You want your children’s respect? You already have it. In most relationships, respect is earned, but not with your children. You don’t have to earn your children’s respect and trust. They respect and trust you from birth, because you are their parent. Of course, just because you never had to earn their respect in the first place doesn’t mean that you can never lose it. If that ever happens, and it will, you will have to earn it back. People choose to respect others based on a set of parameters, or characteristics, even if they are subconscious. To earn your children’s respect back, be the kind of person that you believe deserves respect. Model that for your children. Like it or not, they look up to you, even if they have moments when they hate you. Be someone who deserves to be looked up to; start by respecting your children as people. Children are full-fledged, 100% people, always. Even as a challenging two year old. Or a moody and unpredictable pre-teen. Get respect by modeling respect.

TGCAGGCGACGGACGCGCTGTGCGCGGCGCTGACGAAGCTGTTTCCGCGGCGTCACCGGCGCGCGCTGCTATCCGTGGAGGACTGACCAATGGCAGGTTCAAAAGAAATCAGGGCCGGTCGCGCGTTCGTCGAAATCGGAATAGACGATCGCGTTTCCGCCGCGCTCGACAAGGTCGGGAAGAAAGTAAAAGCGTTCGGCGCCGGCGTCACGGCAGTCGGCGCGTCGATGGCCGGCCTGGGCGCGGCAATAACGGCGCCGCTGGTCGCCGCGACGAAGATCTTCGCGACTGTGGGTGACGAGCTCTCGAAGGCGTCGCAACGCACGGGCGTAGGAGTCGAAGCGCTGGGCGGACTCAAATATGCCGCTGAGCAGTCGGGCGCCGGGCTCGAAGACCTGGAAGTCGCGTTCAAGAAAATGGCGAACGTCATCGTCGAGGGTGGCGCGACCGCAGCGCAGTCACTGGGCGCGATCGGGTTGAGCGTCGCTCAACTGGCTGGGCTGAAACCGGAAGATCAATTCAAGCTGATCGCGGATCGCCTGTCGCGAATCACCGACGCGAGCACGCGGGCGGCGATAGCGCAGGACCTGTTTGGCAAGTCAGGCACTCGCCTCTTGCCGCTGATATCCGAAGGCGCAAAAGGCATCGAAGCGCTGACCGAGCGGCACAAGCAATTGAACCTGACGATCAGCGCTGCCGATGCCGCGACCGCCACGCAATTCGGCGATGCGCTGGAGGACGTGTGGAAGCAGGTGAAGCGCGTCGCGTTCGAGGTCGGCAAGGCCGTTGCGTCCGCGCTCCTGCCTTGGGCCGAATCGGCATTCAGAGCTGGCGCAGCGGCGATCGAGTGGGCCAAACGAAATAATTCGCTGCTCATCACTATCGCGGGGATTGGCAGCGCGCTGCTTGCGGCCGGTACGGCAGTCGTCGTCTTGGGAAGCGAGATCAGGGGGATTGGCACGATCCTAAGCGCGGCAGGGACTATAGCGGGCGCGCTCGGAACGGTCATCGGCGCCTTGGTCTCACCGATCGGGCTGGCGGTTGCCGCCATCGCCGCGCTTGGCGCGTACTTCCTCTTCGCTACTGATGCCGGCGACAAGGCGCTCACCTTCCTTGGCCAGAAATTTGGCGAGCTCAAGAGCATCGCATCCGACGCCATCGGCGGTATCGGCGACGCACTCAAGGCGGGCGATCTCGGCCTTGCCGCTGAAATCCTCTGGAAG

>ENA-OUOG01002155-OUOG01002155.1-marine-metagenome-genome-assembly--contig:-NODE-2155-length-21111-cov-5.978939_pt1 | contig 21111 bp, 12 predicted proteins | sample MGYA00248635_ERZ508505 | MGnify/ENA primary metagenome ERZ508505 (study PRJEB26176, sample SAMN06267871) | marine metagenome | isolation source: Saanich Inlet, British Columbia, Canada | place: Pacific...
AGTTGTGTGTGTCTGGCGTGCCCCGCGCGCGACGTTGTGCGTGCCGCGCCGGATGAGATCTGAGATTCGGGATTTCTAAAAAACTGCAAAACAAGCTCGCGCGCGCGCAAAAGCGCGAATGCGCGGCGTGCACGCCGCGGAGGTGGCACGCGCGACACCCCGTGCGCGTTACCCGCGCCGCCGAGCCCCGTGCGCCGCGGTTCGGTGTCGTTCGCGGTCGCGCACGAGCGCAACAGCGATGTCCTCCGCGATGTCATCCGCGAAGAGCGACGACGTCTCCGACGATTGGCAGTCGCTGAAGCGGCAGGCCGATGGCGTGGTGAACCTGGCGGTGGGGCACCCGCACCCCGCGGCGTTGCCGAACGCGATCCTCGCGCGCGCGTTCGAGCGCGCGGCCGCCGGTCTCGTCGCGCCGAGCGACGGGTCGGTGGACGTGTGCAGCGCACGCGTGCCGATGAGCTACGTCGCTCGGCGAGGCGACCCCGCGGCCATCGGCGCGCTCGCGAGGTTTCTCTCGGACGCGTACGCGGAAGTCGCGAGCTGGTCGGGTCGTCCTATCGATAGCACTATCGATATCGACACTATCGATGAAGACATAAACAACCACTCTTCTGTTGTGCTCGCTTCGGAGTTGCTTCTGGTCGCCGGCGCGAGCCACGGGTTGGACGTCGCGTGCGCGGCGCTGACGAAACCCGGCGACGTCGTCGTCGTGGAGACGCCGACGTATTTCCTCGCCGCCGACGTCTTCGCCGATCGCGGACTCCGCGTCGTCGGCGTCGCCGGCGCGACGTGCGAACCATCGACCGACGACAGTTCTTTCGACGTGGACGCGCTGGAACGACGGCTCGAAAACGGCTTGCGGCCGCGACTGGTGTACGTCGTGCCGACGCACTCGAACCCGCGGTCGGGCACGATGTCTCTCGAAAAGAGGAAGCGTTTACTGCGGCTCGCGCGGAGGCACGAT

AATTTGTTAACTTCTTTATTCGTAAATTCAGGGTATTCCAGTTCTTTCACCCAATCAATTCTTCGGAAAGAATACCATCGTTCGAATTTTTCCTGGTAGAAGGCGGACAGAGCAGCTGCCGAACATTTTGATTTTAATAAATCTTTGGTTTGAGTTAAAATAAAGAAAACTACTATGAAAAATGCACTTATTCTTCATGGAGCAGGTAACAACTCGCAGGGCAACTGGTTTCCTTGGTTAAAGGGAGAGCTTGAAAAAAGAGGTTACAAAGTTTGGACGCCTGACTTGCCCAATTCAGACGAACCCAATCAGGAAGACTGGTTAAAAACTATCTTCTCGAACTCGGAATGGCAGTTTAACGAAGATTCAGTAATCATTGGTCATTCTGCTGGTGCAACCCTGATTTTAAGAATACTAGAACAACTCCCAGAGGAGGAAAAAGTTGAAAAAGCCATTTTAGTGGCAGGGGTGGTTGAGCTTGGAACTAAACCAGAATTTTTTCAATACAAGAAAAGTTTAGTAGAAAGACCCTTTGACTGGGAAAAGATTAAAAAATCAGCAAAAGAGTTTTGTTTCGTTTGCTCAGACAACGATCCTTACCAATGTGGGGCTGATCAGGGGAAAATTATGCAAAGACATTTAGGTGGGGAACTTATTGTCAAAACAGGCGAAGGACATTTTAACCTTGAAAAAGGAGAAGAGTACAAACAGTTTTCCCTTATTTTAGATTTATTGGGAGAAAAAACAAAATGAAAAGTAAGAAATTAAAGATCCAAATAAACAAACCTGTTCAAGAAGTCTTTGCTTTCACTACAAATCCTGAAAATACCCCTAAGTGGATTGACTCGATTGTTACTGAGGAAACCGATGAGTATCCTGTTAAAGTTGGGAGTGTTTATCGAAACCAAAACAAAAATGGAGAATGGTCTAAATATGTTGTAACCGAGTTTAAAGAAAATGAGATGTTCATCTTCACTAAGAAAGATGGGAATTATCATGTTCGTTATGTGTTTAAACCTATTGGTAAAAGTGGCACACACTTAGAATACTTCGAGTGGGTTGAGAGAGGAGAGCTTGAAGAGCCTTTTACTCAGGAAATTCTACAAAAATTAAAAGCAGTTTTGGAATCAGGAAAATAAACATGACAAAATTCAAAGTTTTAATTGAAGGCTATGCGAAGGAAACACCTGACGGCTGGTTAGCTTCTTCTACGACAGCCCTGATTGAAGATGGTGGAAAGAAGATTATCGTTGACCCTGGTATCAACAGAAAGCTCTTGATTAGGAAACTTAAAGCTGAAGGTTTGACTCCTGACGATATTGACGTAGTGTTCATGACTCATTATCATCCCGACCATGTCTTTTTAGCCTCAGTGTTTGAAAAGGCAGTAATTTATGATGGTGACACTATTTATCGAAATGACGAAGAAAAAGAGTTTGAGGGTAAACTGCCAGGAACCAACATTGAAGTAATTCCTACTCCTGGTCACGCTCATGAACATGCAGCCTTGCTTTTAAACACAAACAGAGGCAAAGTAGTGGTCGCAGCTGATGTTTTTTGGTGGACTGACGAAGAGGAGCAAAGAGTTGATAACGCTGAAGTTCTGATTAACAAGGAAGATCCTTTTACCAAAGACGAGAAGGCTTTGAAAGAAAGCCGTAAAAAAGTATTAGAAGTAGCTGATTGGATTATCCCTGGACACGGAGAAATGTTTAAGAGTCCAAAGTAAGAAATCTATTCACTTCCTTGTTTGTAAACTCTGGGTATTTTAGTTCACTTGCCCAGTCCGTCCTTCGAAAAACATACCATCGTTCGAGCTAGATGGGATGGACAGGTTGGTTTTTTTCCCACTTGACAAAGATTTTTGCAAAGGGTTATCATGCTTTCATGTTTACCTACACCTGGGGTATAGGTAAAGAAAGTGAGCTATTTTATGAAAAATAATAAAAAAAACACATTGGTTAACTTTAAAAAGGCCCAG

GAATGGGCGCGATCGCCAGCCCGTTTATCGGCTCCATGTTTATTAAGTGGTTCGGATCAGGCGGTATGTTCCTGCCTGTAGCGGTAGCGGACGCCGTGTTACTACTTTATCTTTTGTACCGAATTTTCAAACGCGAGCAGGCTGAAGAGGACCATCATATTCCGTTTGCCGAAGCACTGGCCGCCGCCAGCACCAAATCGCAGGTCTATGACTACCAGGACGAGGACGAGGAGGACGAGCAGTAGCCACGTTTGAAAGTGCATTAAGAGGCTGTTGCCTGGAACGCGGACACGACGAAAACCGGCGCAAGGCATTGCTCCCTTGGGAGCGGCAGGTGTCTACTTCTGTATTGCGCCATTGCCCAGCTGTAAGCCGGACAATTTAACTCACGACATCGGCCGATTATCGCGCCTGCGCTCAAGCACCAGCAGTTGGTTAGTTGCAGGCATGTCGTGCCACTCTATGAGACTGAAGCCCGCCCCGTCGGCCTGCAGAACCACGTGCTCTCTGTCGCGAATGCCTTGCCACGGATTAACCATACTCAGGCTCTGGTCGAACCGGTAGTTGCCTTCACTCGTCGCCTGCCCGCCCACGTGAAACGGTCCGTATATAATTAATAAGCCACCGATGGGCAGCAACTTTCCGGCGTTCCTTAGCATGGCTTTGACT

Respect them in each of their stages of development, each of their ages, by relating to them in that place.
Always answer their questions, or they will look elsewhere for answers.
Don’t use expressions like “because I said so.” They are an insult to their intellect, dismissive of their feelings and their right to understand what is happening in their life, and serve to reinforce the notion that they are inherently below you – undeserving of your time and respect.
Love them. Trust them. Listen to them. Trust their gut. Respect their boundaries. Don’t force them. However you want them to treat you, model that for them. Be real with them. Be vulnerable.
Let your children break you. Let them change you. You’ll be a better parent for it, and from that place of weakness your relationship with your children will grow stronger.
Oh and stop worrying about what other people think so much. People will judge you regardless of how you decide to parent. So do what’s right for you and your family.